Focusing coherent light through opaque strongly scattering media

Complex Photonic Systems, Faculty of Science and Technology and MESA+ Research Institute, University of Twente, P.O. Box 217, 7500 AE Enschede, The Netherlands.
Optics Letters (Impact Factor: 3.29). 09/2007; 32(16):2309-11. DOI: 10.1364/OL.32.002309
Source: PubMed


We report focusing of coherent light through opaque scattering materials by control of the incident wavefront. The multiply scattered light forms a focus with a brightness that is up to a factor of 1000 higher than the brightness of the normal diffuse transmission.

34 Reads
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    • "In scattering medium the energy of the initial beam is not lost but is instead converted into a diffuse glow of scattered light. This diffusively scattered light makes objects look blurred and thus represents a major obstacle to the imaging and focusing of light in different fields such as biomedical imaging, laser therapy, oceanology [1] [2]. "
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    ABSTRACT: It is well known that turbid medium such as fog or biological tissues causes light scatter. This phenomenon is known as major impediment for imaging and focusing of light. Thus it is important to understand the impact of the turbid medium on the light characteristics, namely intensity and phase distributions. In this work laser beam propagation through the scattering suspension of polystyrene microspheres in distilled water was investigated both theoretically and experimentally. We obtained the dependence of the wavefront aberrations on the particles concentration and shown the existence of high-order symmetric wavefront aberrations of the laser beam passed through turbid medium. The investigation showed that with the use of bimorph deformable mirror the wavefront aberrations of scattered light could be effectively corrected.
    SPIE Unconventional Imaging and Wavefront Sensing 2015; 09/2015
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    • "In 1990 Freund predicted that precise optical devices could be made using opaque media and wavefront shaping [1]. Since then this technique has been used to control: transmission through opaque materials [2], the polarization of light [3] [4], broadband spectral characteristics [5] [6] [7] [8], and the spatio-spectral properties of random lasers [9] [10] [11] [12]. It has also been used to enhance fluorescence microscopy [13] [14], achieve perfect focusing [13] [15], compress ultrashort pulses [16] [17] and enhance astronomical and biological imaging [18] [19]. "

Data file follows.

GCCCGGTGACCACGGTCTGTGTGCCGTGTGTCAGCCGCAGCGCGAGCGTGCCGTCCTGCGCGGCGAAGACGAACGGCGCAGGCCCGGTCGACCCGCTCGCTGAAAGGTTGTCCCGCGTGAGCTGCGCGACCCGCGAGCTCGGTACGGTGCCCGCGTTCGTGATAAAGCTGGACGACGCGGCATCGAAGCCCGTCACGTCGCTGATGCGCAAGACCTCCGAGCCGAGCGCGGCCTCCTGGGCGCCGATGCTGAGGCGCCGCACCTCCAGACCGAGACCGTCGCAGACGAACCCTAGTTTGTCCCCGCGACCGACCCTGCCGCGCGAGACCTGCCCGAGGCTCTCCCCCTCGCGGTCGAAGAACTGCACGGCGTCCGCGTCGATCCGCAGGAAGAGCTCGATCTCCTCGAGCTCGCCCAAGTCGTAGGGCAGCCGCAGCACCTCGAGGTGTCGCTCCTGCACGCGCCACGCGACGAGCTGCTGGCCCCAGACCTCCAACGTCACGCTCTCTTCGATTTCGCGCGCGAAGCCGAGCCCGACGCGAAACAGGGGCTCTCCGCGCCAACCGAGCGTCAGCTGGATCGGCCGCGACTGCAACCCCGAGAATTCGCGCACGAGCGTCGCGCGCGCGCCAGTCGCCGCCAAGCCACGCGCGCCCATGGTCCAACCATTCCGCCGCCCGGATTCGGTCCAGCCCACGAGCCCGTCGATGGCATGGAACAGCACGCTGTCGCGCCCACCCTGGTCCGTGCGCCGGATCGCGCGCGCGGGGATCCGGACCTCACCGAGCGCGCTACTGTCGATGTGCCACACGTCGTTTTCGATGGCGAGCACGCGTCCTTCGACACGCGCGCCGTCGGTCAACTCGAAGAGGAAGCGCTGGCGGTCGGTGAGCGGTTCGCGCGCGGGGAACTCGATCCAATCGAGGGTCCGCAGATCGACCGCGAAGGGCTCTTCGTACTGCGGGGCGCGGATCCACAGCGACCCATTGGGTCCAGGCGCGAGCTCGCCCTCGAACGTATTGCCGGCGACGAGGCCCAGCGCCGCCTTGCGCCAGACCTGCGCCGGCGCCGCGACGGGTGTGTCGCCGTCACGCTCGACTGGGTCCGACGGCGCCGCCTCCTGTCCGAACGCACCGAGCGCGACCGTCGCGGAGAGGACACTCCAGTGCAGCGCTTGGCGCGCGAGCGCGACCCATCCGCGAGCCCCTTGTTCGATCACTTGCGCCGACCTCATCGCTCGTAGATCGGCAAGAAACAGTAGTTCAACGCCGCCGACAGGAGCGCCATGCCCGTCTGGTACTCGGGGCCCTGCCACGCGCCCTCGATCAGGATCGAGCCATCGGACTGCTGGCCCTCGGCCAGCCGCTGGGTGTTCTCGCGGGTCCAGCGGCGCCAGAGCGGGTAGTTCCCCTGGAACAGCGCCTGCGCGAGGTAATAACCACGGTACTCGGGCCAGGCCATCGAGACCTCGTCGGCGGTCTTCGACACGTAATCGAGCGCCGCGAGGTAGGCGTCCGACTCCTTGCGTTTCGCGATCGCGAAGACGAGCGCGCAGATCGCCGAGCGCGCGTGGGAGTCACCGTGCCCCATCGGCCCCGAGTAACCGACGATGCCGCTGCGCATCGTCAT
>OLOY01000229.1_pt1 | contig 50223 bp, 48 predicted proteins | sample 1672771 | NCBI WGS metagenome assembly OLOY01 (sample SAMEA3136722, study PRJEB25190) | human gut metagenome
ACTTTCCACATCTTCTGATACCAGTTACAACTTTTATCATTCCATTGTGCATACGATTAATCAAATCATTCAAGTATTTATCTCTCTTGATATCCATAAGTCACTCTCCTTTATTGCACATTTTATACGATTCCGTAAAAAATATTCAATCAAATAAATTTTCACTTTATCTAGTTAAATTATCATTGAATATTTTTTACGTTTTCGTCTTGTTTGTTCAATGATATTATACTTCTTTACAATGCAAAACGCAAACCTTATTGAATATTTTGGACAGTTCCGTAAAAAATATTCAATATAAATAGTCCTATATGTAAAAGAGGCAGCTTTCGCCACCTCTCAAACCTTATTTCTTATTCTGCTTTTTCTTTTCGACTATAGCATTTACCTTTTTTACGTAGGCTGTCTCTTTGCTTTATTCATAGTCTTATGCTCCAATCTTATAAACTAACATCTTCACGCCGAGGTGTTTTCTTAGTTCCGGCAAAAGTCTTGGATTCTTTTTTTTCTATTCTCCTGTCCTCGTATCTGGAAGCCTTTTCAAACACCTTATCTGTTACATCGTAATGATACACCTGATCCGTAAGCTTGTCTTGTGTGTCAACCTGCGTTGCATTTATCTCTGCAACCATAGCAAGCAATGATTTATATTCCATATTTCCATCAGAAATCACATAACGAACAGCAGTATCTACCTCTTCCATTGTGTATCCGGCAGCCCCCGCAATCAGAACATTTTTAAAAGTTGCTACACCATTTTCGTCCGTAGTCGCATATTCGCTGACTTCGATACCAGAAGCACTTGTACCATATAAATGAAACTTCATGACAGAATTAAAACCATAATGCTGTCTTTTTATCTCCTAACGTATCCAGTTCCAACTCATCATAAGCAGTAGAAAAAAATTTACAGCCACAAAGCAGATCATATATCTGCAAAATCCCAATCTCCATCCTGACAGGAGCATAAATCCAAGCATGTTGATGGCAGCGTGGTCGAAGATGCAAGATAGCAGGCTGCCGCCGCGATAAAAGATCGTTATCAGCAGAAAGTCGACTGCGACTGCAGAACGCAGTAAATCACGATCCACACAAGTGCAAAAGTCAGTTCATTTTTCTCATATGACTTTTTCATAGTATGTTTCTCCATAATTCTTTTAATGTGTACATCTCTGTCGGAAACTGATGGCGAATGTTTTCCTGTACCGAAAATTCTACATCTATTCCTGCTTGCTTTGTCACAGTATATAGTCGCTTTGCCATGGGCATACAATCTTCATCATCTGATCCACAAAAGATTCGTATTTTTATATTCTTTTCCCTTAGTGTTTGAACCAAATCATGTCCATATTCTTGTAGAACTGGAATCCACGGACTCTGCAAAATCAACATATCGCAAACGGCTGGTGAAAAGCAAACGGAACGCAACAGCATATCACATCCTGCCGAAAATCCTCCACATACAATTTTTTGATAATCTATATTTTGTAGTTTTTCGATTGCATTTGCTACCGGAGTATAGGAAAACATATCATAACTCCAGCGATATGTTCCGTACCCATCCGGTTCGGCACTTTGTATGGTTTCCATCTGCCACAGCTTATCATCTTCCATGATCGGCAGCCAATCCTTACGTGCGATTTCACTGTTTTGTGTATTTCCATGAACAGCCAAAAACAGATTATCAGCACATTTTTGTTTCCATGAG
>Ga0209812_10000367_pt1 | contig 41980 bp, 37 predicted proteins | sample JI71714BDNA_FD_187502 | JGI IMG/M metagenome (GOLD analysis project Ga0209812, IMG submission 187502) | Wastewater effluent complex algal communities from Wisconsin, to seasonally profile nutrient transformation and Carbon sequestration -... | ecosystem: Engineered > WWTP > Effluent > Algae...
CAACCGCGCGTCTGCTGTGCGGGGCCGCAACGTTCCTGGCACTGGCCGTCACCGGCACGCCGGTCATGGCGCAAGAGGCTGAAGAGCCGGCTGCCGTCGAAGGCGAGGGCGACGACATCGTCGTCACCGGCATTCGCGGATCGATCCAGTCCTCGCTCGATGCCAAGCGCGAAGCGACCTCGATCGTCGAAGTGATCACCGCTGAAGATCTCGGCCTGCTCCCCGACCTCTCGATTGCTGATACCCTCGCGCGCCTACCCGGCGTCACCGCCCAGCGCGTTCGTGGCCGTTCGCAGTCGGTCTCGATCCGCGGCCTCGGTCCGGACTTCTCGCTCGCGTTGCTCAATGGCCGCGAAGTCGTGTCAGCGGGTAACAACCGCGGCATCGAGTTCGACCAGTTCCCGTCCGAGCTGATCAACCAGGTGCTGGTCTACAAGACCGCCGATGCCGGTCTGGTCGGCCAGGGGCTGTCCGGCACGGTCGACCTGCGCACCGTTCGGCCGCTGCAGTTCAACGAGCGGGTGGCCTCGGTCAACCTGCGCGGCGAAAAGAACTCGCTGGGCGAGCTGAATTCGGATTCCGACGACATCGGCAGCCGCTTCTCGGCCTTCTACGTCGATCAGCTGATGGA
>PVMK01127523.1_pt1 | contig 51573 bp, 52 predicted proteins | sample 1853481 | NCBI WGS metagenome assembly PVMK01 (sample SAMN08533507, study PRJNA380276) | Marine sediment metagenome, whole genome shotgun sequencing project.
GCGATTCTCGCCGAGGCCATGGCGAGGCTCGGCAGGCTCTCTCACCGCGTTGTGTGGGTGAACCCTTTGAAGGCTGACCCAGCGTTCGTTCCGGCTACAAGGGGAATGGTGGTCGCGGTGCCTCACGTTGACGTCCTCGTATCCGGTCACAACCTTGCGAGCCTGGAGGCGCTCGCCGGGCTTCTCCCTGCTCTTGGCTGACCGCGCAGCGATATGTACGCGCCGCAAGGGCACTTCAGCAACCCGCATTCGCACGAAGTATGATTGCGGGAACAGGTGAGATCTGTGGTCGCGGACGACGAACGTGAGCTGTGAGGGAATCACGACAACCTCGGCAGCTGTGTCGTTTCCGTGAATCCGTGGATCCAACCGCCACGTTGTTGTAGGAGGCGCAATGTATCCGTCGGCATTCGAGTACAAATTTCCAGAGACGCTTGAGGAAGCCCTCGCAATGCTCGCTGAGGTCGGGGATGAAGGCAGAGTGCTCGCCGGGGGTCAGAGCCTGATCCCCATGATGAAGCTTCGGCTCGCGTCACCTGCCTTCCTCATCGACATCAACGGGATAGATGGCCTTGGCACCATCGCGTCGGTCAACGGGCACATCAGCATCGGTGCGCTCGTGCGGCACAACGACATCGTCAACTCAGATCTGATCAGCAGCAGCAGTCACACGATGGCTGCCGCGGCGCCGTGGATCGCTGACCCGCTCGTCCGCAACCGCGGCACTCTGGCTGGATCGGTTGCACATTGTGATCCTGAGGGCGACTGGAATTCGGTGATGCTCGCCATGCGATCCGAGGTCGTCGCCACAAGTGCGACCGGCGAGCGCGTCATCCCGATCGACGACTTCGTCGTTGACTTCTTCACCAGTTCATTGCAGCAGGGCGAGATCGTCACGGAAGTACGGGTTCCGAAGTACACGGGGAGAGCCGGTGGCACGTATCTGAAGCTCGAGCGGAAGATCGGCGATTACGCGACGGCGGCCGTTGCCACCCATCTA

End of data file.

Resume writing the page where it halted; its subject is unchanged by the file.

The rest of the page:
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    ABSTRACT: The method of wavefront shaping to control optical properties of opaque media is a promising technique for authentication applications. One of the main challenges of this technique is the sensitivity of the wavefront-sample coupling to translation and/or rotation. To better understand how translation and rotation affect the wavefront- sample coupling we perform experiments in which we first optimize reflection from an opaque surface—to obtain an optimal wavefront—and then translate or rotate the surface and measure the new reflected intensity pattern. By using the correlation between the optimized and translated or rotated patterns we determine how sensitive the wavefront-sample coupling is. These experiments are performed for different spatial-light-modulator (SLM) bin sizes, beam-spot sizes, and nanoparticle concentrations. We find that all three parameters affect the different positional changes, implying that an optimization scheme can be used to maximize the stability of the wavefront-sample coupling. We also develop a model to simulate sample translation or rotation and its effect on the coupling stability, with the simulation results being qualitatively consistent with experiment.
    Physical Review A 06/2015; 91(6):063802. DOI:10.1103/PhysRevA.91.063802 · 2.81 Impact Factor
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    • "In optics, wavefront shaping by spatial light modulators (SLMs) has emerged as a powerful tool to control the speckle and thus light propagation through such complex media [7]. Different approaches have been proposed, in particular via optimisation methods [8], to focus light through [9] or into [10] a complex medium. However, a more general way to understand light propagation is to describe it via its transmission matrix (TM) [11] and, recently, we introduced a method to measure the monochromatic transmission matrix of a complex medium and to subsequently demonstrate focusing and imaging through an opaque scattering medium [12] [13]. "
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    ABSTRACT: We present a method to measure the spectrally-resolved transmission matrix of a multiply scattering medium, thus allowing for the deterministic spatiospectral control of a broadband light source by means of wavefront shaping. As a demonstration, we show how the medium can be used to selectively focus one or many spectral components of a femtosecond pulse, and how it can be turned into a controllable dispersive optical element to spatially separate different spectral components to arbitrary positions.
    Scientific Reports 05/2015; 5:10347. DOI:10.1038/srep10347 · 5.58 Impact Factor
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